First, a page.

Date of Submission
Dowling, P. (2002). How is power used in the Catholic Church? A case study of a group of male religious in the Archdiocese of Melbourne (Thesis, Australian Catholic University). Retrieved from https://doi.org/10.4226/66/5a8e4c554b7a6
While there is much talk of an emerging interest in spirituality in Australia, there is evidence of a declining affiliation with the established Churches. The impact of mainstream Christianity in these circumstances would appear to be waning. The continued attention given to the Church in the wake of these realities and that of the Church's dealing with situations of sexual abuse has often focussed around the way in which the Church has used its power and influence. While undoubtedly there is much evidence of the Church's service and care for its members and those most in need, more questions are being asked about the accountability of those who minister within the boundaries of Catholic Church structures, and the healthiness of those very structures for helping the Church to live out its mission with integrity. Further questioning has often been around the perceived intent of Church authorities, as seen by many, to return the Church to times prior to the Second Vatican Council when clerical authority was unquestioned. There are divergent viewpoints as to whether the call of the Council for wider involvement of lay people in Church decision-making and structures is in the process of being reversed. The researcher, coming from his experience as a member of a Catholic Religious Congregation of Men, is interested in looking broadly at the issue of how power is used in the Catholic Church, with a particular focus on a case study of one Group of Male Religious in the Archdiocese of Melbourne. The aim of the study is to provide further insight into use of power in the Catholic Church, and to offer some recommendations for future use of that power in a healthy and constructive way for the benefit of the Church and, ultimately, all of society.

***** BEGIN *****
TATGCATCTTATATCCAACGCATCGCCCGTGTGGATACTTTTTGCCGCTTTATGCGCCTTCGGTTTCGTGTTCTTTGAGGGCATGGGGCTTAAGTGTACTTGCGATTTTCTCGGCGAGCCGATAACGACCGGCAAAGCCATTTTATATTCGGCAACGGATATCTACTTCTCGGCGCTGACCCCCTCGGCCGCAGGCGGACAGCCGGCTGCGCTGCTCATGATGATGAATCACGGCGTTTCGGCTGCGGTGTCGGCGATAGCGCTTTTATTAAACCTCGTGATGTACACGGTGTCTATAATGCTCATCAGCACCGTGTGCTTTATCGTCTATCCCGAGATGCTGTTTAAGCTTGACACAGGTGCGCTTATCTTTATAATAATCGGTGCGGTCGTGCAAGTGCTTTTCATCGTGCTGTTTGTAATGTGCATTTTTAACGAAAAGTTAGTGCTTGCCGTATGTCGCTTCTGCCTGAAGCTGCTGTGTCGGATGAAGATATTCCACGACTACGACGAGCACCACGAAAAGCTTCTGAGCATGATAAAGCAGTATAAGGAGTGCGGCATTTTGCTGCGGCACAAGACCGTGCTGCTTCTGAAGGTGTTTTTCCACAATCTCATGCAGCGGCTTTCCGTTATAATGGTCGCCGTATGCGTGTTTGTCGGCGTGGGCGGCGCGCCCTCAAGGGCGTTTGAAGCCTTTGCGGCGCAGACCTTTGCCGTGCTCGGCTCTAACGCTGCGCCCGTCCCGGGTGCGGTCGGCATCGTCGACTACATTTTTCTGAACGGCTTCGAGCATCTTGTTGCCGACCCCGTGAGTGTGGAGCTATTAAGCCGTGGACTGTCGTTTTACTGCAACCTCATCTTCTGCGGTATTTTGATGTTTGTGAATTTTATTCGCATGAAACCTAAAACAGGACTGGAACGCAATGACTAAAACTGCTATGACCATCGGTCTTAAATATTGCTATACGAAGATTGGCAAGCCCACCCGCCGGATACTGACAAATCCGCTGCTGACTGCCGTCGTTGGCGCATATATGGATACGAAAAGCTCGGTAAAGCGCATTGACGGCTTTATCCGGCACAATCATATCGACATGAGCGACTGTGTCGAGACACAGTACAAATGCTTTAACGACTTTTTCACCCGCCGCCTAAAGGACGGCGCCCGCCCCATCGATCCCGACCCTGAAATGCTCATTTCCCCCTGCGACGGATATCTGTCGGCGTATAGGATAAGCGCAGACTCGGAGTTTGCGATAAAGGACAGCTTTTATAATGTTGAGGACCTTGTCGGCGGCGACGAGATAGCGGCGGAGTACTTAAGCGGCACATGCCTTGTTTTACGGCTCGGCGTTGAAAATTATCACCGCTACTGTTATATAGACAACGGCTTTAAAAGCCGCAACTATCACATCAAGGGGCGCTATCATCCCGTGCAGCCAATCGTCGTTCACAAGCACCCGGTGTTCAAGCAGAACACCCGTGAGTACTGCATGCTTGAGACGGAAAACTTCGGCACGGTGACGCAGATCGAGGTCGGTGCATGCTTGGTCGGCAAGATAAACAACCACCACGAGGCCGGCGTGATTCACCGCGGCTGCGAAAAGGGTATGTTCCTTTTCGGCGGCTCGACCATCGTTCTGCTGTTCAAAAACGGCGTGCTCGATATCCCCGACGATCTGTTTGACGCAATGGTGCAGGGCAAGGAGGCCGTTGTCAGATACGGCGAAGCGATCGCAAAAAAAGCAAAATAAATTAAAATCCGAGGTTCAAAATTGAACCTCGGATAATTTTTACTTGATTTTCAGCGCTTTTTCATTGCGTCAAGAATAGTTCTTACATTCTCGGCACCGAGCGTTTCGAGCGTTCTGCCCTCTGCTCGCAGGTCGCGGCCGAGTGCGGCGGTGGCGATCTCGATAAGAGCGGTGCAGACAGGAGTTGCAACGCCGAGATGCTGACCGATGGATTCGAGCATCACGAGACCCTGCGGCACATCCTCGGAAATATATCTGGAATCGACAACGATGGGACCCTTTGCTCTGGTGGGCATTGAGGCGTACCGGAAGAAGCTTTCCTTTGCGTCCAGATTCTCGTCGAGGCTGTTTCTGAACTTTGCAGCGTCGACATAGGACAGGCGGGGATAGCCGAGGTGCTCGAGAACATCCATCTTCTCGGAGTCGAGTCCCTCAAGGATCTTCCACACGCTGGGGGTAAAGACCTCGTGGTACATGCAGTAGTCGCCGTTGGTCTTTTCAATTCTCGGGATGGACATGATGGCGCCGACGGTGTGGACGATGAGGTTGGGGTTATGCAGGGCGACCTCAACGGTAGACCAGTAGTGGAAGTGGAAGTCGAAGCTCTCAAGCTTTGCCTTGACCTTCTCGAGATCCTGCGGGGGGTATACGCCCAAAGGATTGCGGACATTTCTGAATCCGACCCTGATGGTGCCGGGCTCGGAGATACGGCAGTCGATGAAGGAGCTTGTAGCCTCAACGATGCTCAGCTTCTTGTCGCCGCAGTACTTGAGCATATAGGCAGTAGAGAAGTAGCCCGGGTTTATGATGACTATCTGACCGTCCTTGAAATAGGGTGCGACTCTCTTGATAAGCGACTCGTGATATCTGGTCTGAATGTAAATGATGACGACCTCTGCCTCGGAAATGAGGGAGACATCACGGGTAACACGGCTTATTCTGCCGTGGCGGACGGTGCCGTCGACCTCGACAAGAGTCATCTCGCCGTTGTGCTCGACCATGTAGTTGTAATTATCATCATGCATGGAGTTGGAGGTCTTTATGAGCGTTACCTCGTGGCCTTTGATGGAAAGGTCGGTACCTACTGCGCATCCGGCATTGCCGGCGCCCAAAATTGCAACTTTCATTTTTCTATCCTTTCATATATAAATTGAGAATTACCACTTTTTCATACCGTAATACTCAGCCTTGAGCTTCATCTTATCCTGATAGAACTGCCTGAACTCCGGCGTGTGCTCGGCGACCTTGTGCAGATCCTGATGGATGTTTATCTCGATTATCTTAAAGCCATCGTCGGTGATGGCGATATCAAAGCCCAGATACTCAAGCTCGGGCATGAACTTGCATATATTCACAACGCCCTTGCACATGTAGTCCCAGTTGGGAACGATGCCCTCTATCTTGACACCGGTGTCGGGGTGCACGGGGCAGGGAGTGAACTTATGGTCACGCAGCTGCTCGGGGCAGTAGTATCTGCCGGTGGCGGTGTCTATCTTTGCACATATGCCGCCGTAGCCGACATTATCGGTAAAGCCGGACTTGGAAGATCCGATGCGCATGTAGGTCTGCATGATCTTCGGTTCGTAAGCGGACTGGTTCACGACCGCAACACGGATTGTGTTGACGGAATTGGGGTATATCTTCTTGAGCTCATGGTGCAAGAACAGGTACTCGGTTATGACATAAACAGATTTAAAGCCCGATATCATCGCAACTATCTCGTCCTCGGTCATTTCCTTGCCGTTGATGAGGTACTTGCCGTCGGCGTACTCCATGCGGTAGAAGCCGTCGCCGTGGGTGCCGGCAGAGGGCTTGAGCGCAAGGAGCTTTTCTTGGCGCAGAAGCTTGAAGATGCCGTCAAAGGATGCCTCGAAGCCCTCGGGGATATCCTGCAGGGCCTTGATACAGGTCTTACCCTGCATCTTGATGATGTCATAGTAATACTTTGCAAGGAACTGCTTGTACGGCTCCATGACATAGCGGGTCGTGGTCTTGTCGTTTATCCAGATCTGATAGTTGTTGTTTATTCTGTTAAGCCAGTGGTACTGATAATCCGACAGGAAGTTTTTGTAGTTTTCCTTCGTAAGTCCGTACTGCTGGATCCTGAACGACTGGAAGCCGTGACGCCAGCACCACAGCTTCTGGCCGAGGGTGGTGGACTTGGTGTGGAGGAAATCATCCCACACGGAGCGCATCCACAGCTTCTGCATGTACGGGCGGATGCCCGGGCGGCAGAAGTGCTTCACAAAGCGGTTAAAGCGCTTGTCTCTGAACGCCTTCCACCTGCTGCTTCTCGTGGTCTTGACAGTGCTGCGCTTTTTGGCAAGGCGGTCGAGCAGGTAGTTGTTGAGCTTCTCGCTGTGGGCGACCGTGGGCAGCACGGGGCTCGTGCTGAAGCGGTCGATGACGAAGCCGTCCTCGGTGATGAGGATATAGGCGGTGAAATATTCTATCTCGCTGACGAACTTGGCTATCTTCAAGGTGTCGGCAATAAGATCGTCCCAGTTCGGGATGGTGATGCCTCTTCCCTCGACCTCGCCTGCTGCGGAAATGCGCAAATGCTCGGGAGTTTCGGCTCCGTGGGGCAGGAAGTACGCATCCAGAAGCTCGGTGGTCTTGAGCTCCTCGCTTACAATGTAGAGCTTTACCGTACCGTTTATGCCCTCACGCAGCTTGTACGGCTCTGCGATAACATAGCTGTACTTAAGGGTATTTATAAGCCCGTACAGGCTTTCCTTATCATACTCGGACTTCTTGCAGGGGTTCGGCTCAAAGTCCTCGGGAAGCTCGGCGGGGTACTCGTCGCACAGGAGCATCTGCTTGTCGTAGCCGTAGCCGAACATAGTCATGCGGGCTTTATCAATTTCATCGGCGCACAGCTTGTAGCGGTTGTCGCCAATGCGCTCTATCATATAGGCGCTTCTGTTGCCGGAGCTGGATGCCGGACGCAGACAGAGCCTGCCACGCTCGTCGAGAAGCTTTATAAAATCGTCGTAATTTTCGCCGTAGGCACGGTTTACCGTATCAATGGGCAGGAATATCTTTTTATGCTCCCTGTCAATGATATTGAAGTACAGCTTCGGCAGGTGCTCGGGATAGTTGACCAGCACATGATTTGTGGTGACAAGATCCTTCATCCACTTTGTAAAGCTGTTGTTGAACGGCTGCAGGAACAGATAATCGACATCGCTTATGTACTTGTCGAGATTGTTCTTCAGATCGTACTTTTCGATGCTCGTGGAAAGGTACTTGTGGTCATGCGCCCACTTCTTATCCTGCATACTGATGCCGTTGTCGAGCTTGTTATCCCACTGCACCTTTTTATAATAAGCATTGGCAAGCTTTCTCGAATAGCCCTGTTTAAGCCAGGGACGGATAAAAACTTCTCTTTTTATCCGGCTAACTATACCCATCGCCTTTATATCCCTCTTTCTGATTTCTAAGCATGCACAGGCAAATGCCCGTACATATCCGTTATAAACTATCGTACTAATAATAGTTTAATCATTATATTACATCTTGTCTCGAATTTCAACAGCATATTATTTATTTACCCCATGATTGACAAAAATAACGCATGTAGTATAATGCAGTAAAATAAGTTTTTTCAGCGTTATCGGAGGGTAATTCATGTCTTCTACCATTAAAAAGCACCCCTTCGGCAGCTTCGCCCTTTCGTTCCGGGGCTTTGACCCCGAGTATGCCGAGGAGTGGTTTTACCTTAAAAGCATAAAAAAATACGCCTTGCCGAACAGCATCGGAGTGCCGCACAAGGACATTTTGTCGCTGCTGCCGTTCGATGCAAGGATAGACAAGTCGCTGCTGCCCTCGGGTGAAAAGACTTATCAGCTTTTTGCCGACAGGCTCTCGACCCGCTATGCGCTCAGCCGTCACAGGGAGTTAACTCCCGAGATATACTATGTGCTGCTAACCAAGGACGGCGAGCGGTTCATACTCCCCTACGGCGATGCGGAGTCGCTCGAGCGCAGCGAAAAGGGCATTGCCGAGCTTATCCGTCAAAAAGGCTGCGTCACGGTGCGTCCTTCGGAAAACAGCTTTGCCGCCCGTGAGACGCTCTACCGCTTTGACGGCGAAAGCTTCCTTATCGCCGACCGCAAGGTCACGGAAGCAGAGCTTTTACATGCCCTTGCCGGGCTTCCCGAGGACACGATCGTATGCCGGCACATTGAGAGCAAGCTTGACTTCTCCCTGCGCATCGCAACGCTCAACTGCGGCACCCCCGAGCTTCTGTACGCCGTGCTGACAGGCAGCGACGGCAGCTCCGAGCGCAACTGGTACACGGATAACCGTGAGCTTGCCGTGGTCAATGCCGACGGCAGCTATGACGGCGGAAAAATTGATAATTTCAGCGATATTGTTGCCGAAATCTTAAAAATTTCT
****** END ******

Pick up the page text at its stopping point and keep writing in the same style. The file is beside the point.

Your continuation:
Master of Social Science (MSocSc)
Faculty of Arts and Sciences